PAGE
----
mercury contaminated fish and minamat bay incident

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mercury contaminated fish and Minamata bay incident, M.Nadeem Ashraf

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mercury contaminated fish and minamat bay incident

  1. 1. “TOXICITY THROUGH MERCURY CONTAMINATED FISH” M. Nadeem Ashraf M.Sc.(Hons.) Soil Science Soil And Environmental Sciences, UAF 2013-ag-10
  2. 2. INTRODUCTION  Mercury only metal on Earth that can be found in a liquid form at room temperature.  High density  High rate of thermal expansion  Used in Barometer and thermometer  Use in lamps  Industrial production of chloride and NaOH.  Cosmetics etc.
  3. 3. SOURCE OF MERCURY EMISSION  Mercury vapour is emitted to the atmosphere through:  Natural sources  Anthropogenic sources.
  4. 4. NATURAL SOURCES  Natural sources of mercury vapour include volcanoes, as well as rocks, soils and water surfaces.  Mercury is also found naturally in cinnabar, the major ore for the production of mercury. (Clarkson & Magos, 2006)  About 1,000 tons of mercury per year is emitted to the atmosphere by natural sources. (Honda et al., 2006)
  5. 5. ANTHROPOGENIC SOURCES  Anthropogenic sources of mercury vapour include emissions from coal-burning power plants, municipal incinerators, and through the recycling of auto-mobiles.  It is estimated that 50 to 70 percent of the total emission of mercury to the environment is a result of human activity.  About 2,600 tons mercury, is emitted from anthropogenic sources. (Honda et al., 2006)
  6. 6. TYPES OF MERCURY 1) Mercury exists in several forms that differ in toxicity; exposure potential and environmental fate. 2) All toxic and of concern.
  7. 7. ELEMENTAL MERCURY  Routes of exposure  Inhalation: Readily absorbed through lungs  Ingestion : poorly absorbed (<1%)  Dermal: moderate absorption  Sources of exposure  Spills (broken products)  Cultural uses  Dental fillings  Key Toxicities  CNS; kidney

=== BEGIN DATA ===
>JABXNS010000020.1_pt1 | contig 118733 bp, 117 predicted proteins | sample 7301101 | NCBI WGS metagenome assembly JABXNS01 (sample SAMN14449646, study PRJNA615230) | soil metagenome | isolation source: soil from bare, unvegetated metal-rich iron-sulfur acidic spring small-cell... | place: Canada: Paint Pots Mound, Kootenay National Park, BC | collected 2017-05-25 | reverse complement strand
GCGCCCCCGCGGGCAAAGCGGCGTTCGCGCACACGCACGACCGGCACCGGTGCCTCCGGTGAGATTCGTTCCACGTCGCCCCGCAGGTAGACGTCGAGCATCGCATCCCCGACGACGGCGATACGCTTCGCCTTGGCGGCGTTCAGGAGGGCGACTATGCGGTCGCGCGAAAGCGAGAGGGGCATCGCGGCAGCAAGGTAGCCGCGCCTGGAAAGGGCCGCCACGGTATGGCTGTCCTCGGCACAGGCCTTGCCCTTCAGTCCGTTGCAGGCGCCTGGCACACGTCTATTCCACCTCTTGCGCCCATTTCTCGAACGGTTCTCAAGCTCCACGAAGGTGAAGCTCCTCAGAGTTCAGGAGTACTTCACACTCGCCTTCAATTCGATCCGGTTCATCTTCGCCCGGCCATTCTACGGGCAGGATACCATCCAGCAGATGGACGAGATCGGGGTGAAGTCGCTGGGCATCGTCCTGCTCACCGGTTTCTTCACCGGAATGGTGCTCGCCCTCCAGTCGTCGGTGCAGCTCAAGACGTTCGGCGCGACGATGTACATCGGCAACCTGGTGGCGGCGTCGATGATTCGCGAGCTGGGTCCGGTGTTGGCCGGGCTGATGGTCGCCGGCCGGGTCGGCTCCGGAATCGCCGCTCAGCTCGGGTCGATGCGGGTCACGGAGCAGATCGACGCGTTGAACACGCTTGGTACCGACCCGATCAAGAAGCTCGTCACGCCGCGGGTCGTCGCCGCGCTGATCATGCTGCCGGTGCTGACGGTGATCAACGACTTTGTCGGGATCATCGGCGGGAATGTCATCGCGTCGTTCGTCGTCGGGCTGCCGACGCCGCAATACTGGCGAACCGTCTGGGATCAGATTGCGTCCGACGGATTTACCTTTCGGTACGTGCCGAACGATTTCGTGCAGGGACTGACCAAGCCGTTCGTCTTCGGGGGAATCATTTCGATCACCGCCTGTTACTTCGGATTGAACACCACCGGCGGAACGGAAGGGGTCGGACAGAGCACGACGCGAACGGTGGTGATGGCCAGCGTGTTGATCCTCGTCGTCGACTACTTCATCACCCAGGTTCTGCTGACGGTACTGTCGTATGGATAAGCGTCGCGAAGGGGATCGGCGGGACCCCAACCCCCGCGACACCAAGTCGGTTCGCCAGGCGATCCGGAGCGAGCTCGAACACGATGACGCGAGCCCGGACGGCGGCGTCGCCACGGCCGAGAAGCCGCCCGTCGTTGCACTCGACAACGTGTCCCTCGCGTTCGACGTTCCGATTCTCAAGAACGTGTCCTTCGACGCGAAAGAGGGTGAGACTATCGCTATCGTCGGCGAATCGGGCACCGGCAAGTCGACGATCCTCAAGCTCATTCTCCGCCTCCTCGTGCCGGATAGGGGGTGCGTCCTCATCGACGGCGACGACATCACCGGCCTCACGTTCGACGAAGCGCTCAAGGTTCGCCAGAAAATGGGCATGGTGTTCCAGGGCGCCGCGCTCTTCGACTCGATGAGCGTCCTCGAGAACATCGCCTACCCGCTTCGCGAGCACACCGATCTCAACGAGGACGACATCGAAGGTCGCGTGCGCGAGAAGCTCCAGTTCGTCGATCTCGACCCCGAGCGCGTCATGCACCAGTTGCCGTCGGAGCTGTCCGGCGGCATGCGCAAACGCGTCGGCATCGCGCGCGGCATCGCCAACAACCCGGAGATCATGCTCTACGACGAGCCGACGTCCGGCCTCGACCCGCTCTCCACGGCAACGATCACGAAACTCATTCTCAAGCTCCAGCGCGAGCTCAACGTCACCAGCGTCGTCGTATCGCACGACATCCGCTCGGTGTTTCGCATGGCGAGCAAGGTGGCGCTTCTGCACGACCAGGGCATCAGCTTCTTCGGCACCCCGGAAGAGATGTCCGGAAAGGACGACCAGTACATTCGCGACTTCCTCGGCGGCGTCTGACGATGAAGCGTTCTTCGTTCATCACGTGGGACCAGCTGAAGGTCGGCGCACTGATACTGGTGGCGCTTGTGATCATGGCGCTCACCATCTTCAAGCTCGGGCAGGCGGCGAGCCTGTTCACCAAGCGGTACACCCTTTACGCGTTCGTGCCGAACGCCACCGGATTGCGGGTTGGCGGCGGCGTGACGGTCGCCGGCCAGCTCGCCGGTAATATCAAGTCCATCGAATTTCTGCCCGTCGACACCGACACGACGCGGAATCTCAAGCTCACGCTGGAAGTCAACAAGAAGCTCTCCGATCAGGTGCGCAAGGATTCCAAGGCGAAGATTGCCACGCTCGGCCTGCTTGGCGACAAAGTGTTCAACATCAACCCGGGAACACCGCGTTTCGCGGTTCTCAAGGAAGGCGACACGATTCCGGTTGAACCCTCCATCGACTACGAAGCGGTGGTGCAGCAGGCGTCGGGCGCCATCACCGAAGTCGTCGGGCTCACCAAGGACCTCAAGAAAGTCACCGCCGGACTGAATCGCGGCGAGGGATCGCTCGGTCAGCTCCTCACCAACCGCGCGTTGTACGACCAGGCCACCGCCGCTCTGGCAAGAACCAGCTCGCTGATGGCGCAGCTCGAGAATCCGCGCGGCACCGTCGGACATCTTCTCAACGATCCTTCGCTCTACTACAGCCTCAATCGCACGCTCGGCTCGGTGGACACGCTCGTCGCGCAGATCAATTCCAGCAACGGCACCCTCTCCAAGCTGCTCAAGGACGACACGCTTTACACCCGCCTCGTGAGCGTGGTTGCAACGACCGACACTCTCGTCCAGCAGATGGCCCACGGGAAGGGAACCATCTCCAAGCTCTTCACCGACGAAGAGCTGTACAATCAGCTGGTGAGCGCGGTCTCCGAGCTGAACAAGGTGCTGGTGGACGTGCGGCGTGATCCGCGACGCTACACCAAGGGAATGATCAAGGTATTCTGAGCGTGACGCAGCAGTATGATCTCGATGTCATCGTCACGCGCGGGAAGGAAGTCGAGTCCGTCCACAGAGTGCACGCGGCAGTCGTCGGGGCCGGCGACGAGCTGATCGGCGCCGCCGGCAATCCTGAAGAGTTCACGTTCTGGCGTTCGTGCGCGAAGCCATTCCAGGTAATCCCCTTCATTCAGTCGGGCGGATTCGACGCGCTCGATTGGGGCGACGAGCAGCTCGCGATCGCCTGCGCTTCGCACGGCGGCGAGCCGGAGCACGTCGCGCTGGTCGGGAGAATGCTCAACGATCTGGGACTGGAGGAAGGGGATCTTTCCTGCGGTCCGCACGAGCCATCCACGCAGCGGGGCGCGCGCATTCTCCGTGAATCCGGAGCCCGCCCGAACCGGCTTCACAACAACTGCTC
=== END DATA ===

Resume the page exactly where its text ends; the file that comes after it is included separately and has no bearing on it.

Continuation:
8. 8. ORGANIC MERCURY  Routes of exposure  Ingestion/ inhalation: >90% absorption  Dermal: well absorbed; % depends on contact time  Sources of exposure  Primarily via ingestion of methyl mercury from fish  Occupational exposures to other forms  Some via inhalation  Key Toxicities  CNS; neurodevelopmental
  9. 9. INORGANIC FORMS: HG+1, +2  Routes of Exposure  Absorption varies depending on precise form  typically low-moderate (5-10%) absorption by inhalation/ingestions. Less via dermal.  Sources of exposure  Minor source of mercury exposure to general population.  Combustion emissions, occasionally in groundwater  Major Toxicities  Skin hypersensitvity (e.g. pinks disease due to calomel)  Kidney; CNS
  10. 10.  For example, sardines contain about 0.01 ppm of mercury while sharks contain from 1 ppm to as much as 4 ppm. (EPA, 2006).
  11. 11. HEALTH HAZARDS OF METHYL MERCURY  Methyl-mercury accumulate in body through fish and shell fish.  Methyl-mercury is easily absorbed in the digestive tract, where it forms a complex with the amino acid cysteine.  This complex enters the blood stream, methyl mercury will accumulate in the brain and cause damage to the central nervous system(CNS).
  12. 12. SYMPTOMS OF METHY-LMERCURY EXPOSURE  Paraesthesia (tingling or numbness is felt in the hands, arms, legs, or feet ).  Ataxia (stumbling or clumsy gait) and generalized weakness.  Higher doses of methyl-mercury poisoning may lead to dysarthria, loss of vision and hearing, tremor, and finally, coma and death. (Shea et al., 2004).
  13. 13. MERCURY LEVELS IN COMMONLY CONSUMED FISH AND SHELLFISH Species fish Mercury concentration (ppm) Shark 0.988 Trout (Freshwater) 0.072 Sardine 0.016 Species - Shellfish Mercury concentration (ppm) Lobster 0.31 Crab 0.06 Oyster 0.013 Source: CFSAN, US FDA, Feb. 2006
  14. 14. MINAMATA BAY INCIDENT  In 1950,s the most severe incident of industrial pollution, mercury poisoning occurred in the small seaside town of Minamata, Japan.  A local petrochemical and plastics company, Chisso Corporation, dumped an estimated 27 tons of methyl- mercury into the Minamata Bay over a period of 37 years.
  15. 15.  Residents of Minamata, who relied heavily on fish for food.  It leads to severe neurological damage and killed more than 900 people.  An estimated 2 million people from the area suffered health problems or were left permanently disabled from the contamination.  This form of toxicity in humans is now called Minamata disease. (McCurry, 2006)
  16. 16. CONTROL  In 1977, the Japanese government took on the huge task of cleaning the sediments in the bay by vacuuming up 1.5 million cubic meters of mercury-contaminated sludge.  After $359 million dollars and 14 years, the project was completed in 1997. (McCurry, 2006)

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